One way to achieve this is to deposit on the surface of such products a film of a color that contrasts with the black color; that is what is proposed in the patent U.S. Pat. No. 5,904,794 according to which a transfer comprising a colored design is prepared before being applied to the outer surface of a tire blank before its molding and vulcanization. Although this process effectively enables a design of contrasting color certainly to be obtained on the black-colored surface, the design always shows the same color regardless of the orientation chosen for viewing the tire and whatever the direction of the lighting. Products made of black rubber having such a transfer have an attraction power which is not sufficient.
 In the case of a tire, the film of color is joined to the rubber of the tire either directly or via an intermediate bonding layer which ensures that the film sticks to the tire. Besides the difficulties of putting this technique into practice, problems can be encountered with it which relate to inadequate bonding between the transfer and the tire, and hence to loss of the said transfer.
 In another patent, EP 1152904, a design with several colors is produced on a rubber article by means of a laser which acts on a vulcanized rubber mix of black color in which at least one filler of a color that contrasts with the black is incorporated.
 Like the previous process mentioned, this latter one also only allows the formation of a design having the same colors regardless of the orientation along which the rubber article is viewed; besides, it entails incorporating in the material colored fillers which are exposed by laser once the tire has been molded and vulcanized.
SUMMARY OF THE INVENTION
 One object of the present invention is a tire made of a material based on black rubber, which comprises at least one design on an outer surface of the said tire, this material being a diene elastomer or rubber, i.e. an elastomer obtained at least in part from diene monomers, the said design being visible in at least one color different from the black color of the rubber-based material, the said design (3, 30) comprising on its outer surface at least one light diffraction grating formed of a plurality of ridges or grooves of height H, arranged parallel to one another and spaced apart with a period P.
 Preferably the period P is less than or equal to 1.5 micron and the height H is at most equal to 1 micron, because the diffraction effect disappears above those limits. More preferably, H is between 0.1 and 0.3 micron and P is between 0.5 and 0.7 micron; better still, H is between 0.17 and 0.23 micron and P is equal to 0.6 micron.
 These parameters can advantageously be determined as a function of the optical index of the material on which the said design is formed.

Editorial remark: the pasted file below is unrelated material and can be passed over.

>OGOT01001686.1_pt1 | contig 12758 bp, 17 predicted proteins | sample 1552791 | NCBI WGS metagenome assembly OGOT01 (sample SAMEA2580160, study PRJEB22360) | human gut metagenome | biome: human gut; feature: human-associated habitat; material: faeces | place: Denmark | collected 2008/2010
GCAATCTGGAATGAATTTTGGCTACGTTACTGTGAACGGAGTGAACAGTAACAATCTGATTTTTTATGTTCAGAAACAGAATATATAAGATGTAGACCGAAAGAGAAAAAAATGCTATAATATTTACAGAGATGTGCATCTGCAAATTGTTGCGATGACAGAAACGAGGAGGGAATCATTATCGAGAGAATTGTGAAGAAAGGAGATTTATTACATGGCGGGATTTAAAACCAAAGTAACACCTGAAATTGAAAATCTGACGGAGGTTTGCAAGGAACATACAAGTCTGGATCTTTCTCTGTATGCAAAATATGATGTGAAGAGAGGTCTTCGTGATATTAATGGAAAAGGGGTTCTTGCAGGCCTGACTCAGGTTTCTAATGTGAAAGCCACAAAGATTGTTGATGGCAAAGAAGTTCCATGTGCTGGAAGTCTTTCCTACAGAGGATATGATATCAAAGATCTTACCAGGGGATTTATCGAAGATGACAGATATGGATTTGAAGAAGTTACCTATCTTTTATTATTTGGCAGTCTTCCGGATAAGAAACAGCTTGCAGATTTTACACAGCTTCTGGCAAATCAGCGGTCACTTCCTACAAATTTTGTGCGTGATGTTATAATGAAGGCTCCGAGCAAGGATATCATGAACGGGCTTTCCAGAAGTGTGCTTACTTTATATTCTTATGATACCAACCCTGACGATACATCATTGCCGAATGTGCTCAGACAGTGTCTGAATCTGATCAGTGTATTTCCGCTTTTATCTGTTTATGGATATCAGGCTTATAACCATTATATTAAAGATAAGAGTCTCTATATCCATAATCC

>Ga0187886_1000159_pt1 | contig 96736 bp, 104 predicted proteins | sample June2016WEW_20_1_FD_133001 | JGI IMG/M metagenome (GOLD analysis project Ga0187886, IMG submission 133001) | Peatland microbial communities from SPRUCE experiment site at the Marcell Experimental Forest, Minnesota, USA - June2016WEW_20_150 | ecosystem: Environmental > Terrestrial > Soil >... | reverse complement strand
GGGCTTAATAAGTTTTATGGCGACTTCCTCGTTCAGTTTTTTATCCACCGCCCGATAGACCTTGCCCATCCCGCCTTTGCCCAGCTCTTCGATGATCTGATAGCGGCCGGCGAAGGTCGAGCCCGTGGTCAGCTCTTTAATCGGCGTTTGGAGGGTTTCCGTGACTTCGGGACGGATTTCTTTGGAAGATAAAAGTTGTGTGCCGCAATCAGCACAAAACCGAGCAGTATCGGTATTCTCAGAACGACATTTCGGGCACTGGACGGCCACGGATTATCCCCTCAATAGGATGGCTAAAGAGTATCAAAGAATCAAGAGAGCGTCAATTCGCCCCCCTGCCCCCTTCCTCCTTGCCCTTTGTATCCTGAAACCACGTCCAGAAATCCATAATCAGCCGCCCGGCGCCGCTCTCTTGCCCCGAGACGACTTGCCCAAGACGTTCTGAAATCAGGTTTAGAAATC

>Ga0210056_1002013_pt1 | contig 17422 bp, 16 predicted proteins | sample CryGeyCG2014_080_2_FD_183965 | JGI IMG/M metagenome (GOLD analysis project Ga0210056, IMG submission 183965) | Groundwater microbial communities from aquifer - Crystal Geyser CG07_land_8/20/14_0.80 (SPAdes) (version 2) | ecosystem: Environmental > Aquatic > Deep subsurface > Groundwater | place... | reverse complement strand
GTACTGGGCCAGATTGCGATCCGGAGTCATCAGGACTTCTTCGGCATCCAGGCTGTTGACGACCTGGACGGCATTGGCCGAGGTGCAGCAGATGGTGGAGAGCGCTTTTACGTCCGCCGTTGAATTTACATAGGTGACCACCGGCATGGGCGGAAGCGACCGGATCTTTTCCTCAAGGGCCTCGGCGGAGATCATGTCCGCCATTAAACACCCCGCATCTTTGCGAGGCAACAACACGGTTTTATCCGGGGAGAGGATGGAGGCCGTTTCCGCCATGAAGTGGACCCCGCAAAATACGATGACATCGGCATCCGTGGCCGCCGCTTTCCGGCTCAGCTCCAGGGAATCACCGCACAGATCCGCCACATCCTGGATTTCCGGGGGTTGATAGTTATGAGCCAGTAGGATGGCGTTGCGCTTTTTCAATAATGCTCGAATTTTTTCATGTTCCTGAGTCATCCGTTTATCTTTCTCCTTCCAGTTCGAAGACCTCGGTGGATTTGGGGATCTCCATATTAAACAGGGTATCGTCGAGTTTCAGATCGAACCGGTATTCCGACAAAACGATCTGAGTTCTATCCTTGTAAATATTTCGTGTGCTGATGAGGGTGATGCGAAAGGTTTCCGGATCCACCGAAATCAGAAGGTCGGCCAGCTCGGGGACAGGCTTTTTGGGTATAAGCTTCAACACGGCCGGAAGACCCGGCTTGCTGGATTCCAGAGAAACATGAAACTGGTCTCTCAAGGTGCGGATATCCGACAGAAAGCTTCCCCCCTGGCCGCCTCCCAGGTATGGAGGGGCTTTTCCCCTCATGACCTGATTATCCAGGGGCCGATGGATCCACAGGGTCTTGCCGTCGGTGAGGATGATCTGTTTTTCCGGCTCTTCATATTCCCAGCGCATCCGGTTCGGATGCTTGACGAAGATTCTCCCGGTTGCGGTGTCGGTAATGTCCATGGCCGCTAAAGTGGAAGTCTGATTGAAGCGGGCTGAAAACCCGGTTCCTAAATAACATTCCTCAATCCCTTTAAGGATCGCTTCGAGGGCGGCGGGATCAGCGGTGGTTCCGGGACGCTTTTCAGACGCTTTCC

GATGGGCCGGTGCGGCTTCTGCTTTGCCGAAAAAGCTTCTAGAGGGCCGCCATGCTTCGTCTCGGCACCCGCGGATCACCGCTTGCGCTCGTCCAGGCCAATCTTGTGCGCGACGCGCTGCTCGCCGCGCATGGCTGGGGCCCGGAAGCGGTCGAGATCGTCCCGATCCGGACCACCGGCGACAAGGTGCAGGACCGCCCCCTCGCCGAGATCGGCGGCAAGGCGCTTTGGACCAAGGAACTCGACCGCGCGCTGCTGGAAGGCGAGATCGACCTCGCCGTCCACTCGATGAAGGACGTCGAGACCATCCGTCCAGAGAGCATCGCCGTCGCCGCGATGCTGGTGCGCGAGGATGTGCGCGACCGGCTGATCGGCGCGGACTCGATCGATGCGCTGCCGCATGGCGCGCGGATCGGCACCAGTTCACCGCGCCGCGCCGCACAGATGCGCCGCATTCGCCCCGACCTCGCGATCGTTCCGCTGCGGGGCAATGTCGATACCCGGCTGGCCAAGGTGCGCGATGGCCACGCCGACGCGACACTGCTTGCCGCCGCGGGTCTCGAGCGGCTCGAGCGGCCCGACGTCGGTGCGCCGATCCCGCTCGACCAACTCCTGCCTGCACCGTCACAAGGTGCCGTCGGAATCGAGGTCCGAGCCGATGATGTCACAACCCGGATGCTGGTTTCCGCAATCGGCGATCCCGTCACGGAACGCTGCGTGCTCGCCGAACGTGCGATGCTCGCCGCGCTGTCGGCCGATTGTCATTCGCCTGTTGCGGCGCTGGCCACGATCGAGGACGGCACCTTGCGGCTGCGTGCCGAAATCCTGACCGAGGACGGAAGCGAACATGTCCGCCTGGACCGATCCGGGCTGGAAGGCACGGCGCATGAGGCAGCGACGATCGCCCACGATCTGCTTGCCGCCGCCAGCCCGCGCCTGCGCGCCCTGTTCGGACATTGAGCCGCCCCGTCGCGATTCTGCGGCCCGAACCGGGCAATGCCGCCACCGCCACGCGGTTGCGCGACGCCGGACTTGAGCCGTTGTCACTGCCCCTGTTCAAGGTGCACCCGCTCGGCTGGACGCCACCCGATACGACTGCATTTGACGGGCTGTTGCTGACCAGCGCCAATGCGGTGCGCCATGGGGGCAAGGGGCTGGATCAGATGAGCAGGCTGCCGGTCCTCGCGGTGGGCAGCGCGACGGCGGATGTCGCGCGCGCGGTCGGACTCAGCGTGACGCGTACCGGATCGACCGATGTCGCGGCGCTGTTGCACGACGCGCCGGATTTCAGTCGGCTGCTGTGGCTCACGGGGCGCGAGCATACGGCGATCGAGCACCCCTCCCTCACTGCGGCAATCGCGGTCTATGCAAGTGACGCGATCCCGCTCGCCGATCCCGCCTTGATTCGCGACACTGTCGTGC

Preferably, the parts of the said tire comprising a design are made of a material free from waxes and anti-ozone or anti-oxidant agents that tend to migrate and form a protective layer on the outer surface of the tire, because the presence of such a layer reduces the optical effect produced by the diffraction grating.
 The object of the invention is also a process by which a surface of an article made of vulcanized rubber having a dark or black color (in particular but not exclusively a tire, a caterpillar track, or a tire tread) is provided with at least one design that can be seen in colors that are more or less bright and which change depending on the orientation chosen for looking at the said design or on the position of the light source relative to the surface of the article, so as to make the design and the article more noticeable.
 This problem is particularly difficult to solve without modifying the formulations of the rubber mixes constituting the tires and in view of the presence of certain essential components such as the reinforcing fillers present in such mixes in the form of aggregates of carbon black or silica whose average size is of the order of or larger than a tenth of a micron. Besides, it is known that the usual tire mixes reflect only a very small amount of incident light (less than 10%).
 According to the invention, a process is proposed for obtaining on the outer surface of an article made of vulcanized rubber having a black color, a design whose color is variable, for example as a function of the orientation along which the said article is viewed. This process comprises essentially the following stages:
 preparation of a basic design on a support, this design being the form of the design it is desired to reproduce on the outer surface of the rubber article, the surface of this basic design being formed by at least one set of microstructures (micro-striations) defined by a period P and a depth H, the said period P and depth H being smaller than 1 micron so as to form a diffraction grating;